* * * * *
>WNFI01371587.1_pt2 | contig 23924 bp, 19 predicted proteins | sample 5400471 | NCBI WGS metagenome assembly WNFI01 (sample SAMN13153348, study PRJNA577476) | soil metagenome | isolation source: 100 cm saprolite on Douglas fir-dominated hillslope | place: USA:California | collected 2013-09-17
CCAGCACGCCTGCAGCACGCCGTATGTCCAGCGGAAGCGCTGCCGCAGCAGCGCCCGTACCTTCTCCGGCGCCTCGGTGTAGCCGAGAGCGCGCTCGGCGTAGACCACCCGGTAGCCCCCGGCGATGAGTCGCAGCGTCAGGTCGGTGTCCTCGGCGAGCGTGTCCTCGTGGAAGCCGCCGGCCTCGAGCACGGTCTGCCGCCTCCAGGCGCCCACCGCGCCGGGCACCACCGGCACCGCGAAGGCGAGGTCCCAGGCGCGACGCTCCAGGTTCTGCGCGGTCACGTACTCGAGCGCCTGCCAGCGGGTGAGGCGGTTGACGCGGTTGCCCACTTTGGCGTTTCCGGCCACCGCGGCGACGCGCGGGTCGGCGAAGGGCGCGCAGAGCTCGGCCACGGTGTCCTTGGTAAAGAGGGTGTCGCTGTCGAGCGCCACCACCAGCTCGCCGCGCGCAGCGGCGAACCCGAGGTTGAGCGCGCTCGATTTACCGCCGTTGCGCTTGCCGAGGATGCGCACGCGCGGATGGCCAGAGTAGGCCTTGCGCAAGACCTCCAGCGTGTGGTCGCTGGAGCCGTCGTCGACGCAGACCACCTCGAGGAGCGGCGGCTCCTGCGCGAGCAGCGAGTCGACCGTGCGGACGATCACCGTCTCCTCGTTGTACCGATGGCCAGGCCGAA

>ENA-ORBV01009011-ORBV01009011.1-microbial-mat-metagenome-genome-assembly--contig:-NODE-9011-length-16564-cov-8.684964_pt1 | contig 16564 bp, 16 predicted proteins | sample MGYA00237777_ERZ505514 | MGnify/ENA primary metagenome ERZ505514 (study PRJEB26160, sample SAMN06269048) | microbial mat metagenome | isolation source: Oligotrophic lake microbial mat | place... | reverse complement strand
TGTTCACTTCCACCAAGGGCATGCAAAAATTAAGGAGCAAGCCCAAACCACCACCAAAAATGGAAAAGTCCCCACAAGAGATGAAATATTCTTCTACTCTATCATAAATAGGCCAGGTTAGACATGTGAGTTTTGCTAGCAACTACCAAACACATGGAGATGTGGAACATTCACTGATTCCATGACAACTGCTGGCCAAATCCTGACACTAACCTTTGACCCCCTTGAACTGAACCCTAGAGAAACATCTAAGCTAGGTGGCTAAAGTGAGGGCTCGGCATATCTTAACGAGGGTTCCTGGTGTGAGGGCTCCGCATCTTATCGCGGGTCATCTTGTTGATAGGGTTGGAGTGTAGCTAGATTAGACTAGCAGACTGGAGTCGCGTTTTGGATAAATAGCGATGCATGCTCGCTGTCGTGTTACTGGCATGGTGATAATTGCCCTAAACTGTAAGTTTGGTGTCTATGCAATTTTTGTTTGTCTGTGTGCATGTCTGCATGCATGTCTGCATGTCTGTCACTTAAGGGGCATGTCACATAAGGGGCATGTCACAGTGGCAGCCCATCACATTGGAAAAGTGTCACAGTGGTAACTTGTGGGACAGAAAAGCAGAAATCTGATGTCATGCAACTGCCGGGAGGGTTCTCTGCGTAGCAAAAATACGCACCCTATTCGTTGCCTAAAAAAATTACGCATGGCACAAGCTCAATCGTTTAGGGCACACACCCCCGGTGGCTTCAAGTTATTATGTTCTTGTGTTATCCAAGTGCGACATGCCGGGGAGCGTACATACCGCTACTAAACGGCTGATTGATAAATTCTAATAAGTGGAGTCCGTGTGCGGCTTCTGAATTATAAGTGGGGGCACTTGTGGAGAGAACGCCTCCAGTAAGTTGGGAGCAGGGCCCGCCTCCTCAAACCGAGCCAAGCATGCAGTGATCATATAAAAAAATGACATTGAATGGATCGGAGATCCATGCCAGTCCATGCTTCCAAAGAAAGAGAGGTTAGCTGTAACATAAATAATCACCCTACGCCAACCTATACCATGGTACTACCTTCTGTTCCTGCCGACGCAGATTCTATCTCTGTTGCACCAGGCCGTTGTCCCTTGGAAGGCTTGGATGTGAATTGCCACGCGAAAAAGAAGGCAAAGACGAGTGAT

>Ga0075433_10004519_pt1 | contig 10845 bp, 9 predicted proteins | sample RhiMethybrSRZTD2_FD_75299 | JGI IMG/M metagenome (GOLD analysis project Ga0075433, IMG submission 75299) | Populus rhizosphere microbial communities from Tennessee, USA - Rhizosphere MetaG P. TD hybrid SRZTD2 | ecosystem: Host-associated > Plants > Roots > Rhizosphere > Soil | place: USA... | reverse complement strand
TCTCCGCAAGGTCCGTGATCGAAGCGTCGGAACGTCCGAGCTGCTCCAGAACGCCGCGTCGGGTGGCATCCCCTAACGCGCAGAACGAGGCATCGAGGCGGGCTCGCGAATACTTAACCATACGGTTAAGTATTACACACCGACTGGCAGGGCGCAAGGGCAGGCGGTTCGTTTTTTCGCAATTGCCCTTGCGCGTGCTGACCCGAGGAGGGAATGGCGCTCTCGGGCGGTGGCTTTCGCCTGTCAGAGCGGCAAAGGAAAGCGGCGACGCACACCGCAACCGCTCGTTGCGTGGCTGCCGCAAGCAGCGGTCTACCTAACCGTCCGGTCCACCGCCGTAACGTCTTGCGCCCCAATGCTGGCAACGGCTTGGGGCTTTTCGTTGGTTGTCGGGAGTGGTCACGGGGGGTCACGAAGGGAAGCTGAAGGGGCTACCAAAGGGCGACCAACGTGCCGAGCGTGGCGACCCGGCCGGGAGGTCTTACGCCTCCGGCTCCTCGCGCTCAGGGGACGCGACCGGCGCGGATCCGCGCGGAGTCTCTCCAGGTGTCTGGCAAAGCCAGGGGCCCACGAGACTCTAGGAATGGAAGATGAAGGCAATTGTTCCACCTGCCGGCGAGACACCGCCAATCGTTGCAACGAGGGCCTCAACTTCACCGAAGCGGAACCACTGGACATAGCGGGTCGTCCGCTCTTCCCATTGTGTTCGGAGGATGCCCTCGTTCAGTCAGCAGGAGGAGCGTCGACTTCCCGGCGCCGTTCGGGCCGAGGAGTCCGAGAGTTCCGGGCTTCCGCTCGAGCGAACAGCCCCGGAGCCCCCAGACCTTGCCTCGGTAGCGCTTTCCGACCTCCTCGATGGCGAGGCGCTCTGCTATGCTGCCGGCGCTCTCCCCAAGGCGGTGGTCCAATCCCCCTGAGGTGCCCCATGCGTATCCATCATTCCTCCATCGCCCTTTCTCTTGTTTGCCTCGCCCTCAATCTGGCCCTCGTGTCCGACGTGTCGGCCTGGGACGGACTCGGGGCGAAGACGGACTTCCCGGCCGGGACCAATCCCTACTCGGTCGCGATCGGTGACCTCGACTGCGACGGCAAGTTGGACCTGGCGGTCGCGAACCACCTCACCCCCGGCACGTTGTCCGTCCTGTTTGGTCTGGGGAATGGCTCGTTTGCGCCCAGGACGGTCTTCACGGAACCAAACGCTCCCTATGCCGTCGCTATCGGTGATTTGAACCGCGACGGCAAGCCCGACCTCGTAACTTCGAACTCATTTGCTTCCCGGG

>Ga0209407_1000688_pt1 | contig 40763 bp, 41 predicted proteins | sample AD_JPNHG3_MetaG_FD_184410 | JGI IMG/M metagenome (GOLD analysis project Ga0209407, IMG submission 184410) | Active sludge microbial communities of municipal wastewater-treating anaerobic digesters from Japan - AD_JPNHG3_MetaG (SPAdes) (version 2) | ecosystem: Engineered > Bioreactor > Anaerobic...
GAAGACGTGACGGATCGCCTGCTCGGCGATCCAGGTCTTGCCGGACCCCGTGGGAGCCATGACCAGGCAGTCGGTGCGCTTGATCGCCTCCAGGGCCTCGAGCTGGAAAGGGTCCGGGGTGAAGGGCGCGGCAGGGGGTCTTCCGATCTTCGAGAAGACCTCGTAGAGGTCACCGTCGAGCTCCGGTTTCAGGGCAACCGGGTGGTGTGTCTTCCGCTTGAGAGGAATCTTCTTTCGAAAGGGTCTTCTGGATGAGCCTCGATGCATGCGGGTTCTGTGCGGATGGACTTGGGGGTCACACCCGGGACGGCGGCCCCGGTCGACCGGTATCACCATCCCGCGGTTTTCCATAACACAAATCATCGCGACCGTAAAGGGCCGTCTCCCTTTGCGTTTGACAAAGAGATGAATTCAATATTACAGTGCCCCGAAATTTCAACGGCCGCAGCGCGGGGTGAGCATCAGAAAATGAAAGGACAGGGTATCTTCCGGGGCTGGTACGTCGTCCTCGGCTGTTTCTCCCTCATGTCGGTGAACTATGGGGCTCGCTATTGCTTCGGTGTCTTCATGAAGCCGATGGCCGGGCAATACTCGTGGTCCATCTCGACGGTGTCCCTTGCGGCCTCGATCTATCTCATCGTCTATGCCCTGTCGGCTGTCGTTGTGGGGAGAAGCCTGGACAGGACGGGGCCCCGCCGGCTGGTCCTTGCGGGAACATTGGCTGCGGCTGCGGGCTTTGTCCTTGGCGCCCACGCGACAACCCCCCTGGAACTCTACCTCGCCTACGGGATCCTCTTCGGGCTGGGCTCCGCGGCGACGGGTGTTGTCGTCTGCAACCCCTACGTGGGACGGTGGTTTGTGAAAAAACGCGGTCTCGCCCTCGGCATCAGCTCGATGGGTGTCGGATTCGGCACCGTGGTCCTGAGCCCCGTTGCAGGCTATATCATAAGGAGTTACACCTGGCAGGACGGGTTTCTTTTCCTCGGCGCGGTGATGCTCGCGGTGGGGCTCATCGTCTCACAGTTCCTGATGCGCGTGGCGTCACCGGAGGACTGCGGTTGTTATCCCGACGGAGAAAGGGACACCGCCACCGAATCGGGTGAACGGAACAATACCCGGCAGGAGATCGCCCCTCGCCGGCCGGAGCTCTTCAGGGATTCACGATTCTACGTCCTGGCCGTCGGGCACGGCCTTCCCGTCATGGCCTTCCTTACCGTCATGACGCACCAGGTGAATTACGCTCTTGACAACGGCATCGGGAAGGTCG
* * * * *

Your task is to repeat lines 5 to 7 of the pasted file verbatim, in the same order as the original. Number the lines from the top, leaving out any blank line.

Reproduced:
>Ga0075433_10004519_pt1 | contig 10845 bp, 9 predicted proteins | sample RhiMethybrSRZTD2_FD_75299 | JGI IMG/M metagenome (GOLD analysis project Ga0075433, IMG submission 75299) | Populus rhizosphere microbial communities from Tennessee, USA - Rhizosphere MetaG P. TD hybrid SRZTD2 | ecosystem: Host-associated > Plants > Roots > Rhizosphere > Soil | place: USA... | reverse complement strand
TCTCCGCAAGGTCCGTGATCGAAGCGTCGGAACGTCCGAGCTGCTCCAGAACGCCGCGTCGGGTGGCATCCCCTAACGCGCAGAACGAGGCATCGAGGCGGGCTCGCGAATACTTAACCATACGGTTAAGTATTACACACCGACTGGCAGGGCGCAAGGGCAGGCGGTTCGTTTTTTCGCAATTGCCCTTGCGCGTGCTGACCCGAGGAGGGAATGGCGCTCTCGGGCGGTGGCTTTCGCCTGTCAGAGCGGCAAAGGAAAGCGGCGACGCACACCGCAACCGCTCGTTGCGTGGCTGCCGCAAGCAGCGGTCTACCTAACCGTCCGGTCCACCGCCGTAACGTCTTGCGCCCCAATGCTGGCAACGGCTTGGGGCTTTTCGTTGGTTGTCGGGAGTGGTCACGGGGGGTCACGAAGGGAAGCTGAAGGGGCTACCAAAGGGCGACCAACGTGCCGAGCGTGGCGACCCGGCCGGGAGGTCTTACGCCTCCGGCTCCTCGCGCTCAGGGGACGCGACCGGCGCGGATCCGCGCGGAGTCTCTCCAGGTGTCTGGCAAAGCCAGGGGCCCACGAGACTCTAGGAATGGAAGATGAAGGCAATTGTTCCACCTGCCGGCGAGACACCGCCAATCGTTGCAACGAGGGCCTCAACTTCACCGAAGCGGAACCACTGGACATAGCGGGTCGTCCGCTCTTCCCATTGTGTTCGGAGGATGCCCTCGTTCAGTCAGCAGGAGGAGCGTCGACTTCCCGGCGCCGTTCGGGCCGAGGAGTCCGAGAGTTCCGGGCTTCCGCTCGAGCGAACAGCCCCGGAGCCCCCAGACCTTGCCTCGGTAGCGCTTTCCGACCTCCTCGATGGCGAGGCGCTCTGCTATGCTGCCGGCGCTCTCCCCAAGGCGGTGGTCCAATCCCCCTGAGGTGCCCCATGCGTATCCATCATTCCTCCATCGCCCTTTCTCTTGTTTGCCTCGCCCTCAATCTGGCCCTCGTGTCCGACGTGTCGGCCTGGGACGGACTCGGGGCGAAGACGGACTTCCCGGCCGGGACCAATCCCTACTCGGTCGCGATCGGTGACCTCGACTGCGACGGCAAGTTGGACCTGGCGGTCGCGAACCACCTCACCCCCGGCACGTTGTCCGTCCTGTTTGGTCTGGGGAATGGCTCGTTTGCGCCCAGGACGGTCTTCACGGAACCAAACGCTCCCTATGCCGTCGCTATCGGTGATTTGAACCGCGACGGCAAGCCCGACCTCGTAACTTCGAACTCATTTGCTTCCCGGG

>Ga0209407_1000688_pt1 | contig 40763 bp, 41 predicted proteins | sample AD_JPNHG3_MetaG_FD_184410 | JGI IMG/M metagenome (GOLD analysis project Ga0209407, IMG submission 184410) | Active sludge microbial communities of municipal wastewater-treating anaerobic digesters from Japan - AD_JPNHG3_MetaG (SPAdes) (version 2) | ecosystem: Engineered > Bioreactor > Anaerobic...